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How Does Wiring Affect Your Home Theater?

written by: •edited by: Lamar Stonecypher•updated: 7/6/2011

While designing a home theater sound system, we focus on the speakers. When it comes to home theater wiring, few know that including the best wire is equally important and that the quality of the connecting wires improves sound quality.

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    You Need the “Right Connections"

    Fig 1 - Home Theater with Concealed Wires You have made a significant amount of investment in your home theater speaker system, and you certainly would want them to produce the best sound. Apart from having the best speakers, it’s very important to have the right wires and connections between them.

    Even the best speakers won’t sound great when connected through low-quality speaker wire and an improper wire installation.

    Here are a few tips to help you choose the right set of wires for your speakers and to make proper wiring installation.

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    Wire Thickness

    The first step towards choosing the correct wires for your home theater speakers is to get the wire thickness right. We never recommend thin wires for your speakers.

    You should keep it in between 12 to 16 AWG. Going lower than 16 AWG is like distorting the performance of your speakers. An accurate thickness of the wire really helps your speakers' ability to deliver the explosive effects in your home theater sound.

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    Wire Length and Quality

    Deciding on the wire length can be done simply by measuring the actual distances between speakers after you place them in your room. Make sure you buy some extra length to keep those margin for errors or if you wish to change the setting in future.

    Quality is also very important. While choosing speaker wire, always consider the quality of your gadgetry. The build-up quality of the speaker wire should be at par with your speakers and amplifier. Make sure that your speaker wire supports the power rating of your sound system.

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    Connections and Connectors

    Making the right connections is the final step in installation. You have set all home theater equipment up in your room, you obtained the correct wires, and now the only step left is to connect the speakers.

    Speakers and amplifiers/receivers normally come with either of the two connector types- spring terminals or binding post connectors. Each speaker connection has two terminals marked (+) and (-) to, color coded as black for the (-) and red (+); Correct polarity is very important throughout your speaker wiring.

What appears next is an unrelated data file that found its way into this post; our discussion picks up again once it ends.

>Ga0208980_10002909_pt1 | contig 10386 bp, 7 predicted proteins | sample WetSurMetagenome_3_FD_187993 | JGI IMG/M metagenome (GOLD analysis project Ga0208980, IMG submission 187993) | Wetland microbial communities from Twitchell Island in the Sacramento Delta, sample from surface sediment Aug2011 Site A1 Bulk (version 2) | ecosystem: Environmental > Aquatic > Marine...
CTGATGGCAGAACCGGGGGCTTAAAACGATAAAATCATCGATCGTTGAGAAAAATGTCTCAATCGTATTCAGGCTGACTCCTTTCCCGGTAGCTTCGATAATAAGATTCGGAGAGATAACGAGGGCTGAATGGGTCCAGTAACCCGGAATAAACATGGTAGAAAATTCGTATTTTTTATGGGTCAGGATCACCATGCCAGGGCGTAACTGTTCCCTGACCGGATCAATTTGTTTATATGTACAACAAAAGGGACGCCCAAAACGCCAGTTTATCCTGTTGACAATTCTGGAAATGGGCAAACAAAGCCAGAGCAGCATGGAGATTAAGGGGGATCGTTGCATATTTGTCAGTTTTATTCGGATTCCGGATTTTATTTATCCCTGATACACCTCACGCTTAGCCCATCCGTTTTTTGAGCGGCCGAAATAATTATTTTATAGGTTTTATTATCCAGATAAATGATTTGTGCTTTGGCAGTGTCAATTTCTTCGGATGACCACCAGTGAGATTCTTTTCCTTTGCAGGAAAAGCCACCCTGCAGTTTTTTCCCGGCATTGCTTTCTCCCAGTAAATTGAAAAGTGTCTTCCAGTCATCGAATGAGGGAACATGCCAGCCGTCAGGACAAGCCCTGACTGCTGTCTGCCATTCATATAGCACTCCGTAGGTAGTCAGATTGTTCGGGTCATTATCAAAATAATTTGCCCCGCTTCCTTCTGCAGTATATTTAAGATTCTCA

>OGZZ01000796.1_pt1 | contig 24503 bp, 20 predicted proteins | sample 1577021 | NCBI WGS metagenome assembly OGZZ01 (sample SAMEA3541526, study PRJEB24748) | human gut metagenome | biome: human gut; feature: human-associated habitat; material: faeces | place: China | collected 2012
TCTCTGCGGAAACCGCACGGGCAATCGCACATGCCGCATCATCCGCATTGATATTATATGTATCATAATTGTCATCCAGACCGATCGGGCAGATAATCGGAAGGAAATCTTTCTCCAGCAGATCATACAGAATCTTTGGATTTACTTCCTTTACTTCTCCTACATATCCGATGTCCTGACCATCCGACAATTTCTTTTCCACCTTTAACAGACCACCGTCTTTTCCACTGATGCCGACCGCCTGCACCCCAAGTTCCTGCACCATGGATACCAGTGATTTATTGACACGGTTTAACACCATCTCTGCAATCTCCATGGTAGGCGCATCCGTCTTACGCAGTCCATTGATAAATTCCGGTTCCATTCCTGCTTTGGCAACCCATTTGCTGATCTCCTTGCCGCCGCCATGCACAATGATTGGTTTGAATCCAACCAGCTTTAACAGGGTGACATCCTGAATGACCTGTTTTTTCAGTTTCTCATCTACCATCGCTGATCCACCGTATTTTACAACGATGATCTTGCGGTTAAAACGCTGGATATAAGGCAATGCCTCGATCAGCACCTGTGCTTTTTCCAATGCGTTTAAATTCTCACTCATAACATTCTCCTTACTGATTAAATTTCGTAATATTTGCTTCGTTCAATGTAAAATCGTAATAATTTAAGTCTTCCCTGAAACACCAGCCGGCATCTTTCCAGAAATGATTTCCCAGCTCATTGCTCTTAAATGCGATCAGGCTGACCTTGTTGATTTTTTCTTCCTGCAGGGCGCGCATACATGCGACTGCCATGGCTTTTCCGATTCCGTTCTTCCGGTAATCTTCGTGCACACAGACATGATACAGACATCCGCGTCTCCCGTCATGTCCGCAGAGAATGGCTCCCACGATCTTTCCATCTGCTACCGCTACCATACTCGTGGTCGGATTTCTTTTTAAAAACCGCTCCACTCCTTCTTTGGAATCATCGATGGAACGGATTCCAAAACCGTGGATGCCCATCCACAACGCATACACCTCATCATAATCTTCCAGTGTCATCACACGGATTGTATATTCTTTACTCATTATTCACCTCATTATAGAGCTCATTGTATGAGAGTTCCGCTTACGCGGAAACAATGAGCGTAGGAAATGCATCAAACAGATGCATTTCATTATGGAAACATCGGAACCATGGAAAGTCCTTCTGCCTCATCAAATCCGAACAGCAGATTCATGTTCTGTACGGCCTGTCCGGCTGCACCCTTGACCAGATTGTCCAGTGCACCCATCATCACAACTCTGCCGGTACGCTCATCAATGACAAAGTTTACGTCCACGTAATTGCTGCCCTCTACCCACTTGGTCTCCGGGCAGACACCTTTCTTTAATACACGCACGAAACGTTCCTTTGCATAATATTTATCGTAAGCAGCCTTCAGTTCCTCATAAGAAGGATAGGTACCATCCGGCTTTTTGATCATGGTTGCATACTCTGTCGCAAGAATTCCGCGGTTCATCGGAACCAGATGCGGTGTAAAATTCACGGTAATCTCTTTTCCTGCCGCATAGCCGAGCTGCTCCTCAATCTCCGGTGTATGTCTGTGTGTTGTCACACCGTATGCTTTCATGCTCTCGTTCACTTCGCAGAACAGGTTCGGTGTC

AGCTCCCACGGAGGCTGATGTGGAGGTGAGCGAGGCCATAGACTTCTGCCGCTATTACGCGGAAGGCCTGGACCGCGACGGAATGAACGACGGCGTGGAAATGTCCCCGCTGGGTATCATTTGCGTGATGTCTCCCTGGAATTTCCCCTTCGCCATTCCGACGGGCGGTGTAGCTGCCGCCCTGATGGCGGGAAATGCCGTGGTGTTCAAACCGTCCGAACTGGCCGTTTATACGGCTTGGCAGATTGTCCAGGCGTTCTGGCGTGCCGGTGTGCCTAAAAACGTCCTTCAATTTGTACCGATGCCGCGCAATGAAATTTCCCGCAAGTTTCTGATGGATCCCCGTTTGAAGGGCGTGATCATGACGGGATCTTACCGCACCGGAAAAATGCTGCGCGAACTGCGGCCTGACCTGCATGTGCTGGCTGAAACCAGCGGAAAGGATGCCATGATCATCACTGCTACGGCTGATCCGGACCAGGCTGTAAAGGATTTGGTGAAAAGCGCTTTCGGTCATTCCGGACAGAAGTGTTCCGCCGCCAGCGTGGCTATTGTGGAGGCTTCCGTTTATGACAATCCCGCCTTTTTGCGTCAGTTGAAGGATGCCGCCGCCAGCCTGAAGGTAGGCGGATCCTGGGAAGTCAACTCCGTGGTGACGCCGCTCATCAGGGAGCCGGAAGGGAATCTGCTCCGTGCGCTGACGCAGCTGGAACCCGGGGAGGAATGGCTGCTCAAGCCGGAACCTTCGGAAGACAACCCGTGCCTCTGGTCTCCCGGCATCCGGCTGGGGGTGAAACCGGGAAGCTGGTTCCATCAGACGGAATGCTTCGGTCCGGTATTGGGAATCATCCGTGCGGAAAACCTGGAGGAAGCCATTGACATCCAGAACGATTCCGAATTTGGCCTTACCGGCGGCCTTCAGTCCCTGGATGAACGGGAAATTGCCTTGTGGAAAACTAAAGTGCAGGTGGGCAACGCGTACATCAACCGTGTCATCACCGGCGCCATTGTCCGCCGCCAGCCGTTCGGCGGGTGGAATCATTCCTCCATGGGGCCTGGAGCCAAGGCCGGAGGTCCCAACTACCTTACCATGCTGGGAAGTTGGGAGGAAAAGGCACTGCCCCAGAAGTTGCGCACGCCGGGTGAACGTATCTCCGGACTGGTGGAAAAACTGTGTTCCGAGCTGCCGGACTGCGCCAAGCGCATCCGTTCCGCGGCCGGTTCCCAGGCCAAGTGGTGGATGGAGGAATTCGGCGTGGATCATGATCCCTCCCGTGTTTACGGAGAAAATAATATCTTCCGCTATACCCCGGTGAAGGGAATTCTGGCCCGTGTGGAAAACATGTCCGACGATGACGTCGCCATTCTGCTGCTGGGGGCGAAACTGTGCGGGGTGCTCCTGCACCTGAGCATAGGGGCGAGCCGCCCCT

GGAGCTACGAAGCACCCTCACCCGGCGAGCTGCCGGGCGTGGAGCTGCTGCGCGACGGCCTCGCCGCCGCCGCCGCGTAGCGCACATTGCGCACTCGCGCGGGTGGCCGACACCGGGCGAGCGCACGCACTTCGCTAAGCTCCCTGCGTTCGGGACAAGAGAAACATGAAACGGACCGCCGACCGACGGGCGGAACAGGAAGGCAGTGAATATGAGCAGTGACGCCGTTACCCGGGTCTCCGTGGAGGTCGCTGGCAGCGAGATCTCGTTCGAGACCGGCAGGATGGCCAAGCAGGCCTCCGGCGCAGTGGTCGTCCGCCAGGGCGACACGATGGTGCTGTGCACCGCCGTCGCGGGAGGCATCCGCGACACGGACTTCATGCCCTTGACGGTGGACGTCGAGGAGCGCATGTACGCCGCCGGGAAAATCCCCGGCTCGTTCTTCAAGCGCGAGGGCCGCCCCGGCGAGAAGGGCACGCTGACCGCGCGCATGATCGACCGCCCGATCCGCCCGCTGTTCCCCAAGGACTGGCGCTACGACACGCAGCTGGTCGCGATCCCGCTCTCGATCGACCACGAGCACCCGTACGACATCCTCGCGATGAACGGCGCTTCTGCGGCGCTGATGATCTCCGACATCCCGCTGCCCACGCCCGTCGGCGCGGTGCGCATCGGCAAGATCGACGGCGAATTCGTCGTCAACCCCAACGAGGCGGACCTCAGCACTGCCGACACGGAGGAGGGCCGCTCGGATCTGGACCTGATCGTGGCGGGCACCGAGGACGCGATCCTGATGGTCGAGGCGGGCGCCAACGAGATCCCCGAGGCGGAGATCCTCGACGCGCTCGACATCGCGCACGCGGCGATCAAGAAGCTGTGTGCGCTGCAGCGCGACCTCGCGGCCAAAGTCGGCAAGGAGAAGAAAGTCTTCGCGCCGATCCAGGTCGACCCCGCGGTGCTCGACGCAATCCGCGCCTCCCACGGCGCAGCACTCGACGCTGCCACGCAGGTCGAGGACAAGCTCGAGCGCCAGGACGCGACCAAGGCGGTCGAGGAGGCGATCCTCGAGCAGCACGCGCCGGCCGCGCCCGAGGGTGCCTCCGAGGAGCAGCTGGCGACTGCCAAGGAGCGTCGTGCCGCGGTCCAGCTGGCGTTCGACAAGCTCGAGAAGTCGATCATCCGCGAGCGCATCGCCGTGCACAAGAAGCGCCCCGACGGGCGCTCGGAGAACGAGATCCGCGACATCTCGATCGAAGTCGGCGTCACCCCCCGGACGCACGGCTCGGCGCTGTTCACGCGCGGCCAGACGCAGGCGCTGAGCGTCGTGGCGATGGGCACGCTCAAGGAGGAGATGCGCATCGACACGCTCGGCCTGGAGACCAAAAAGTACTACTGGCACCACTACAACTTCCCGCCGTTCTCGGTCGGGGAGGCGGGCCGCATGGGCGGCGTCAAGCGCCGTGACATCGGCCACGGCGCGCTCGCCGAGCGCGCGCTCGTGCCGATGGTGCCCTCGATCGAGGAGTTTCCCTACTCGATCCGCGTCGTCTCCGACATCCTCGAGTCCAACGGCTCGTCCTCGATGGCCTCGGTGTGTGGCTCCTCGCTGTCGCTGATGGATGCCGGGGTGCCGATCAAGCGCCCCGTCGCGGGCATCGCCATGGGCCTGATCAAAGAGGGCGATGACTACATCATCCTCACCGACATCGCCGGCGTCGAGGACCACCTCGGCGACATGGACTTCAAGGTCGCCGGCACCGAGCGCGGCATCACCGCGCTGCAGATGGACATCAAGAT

Always terminate your speaker wires with proper connectors. It always better to choose pre-cut wires which have the connectors attached to them.

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    Give A Neat Look to Your Theater

    When you build your home theater system with the best possible equipment, you also get to deal with lengths of wires lying all around the room. So you certainly need to do something about those wires.

    Putting the speaker wires inside walls, under the carpet and in the ceiling are a few available options for you to hide those wires. This definitely leads to a neat look, but can involve a lot of reconstruction work and the need to call for professional help. Hence, it can be an expensive option.

    Do it yourself? Actually it requires a good skill level related to constructions and electricals. We don’t normally expect this level of skill from our regular readers. However, you may consult an electrician or professional installer to know if it’s actually possible to do by yourself. When you’re planning the home theater at the construction or finishing phase of your house or in case you’re building an entirely new room for the home theater, hiding the wires in the walls and ceiling is the best option for you.

    Important: Before you start, make sure you check if your building code requires a permit or an inspection. Moreover, it’s important to remember that in-wall installations require the use of only specially certified wires that comply with national standards for resistance to fire, chemicals, abrasion, and temperature extremes.

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    References

    Image from Wikimedia Commons by Derek Jensen

    Home Theater Design, an e-book by Duncan McClelland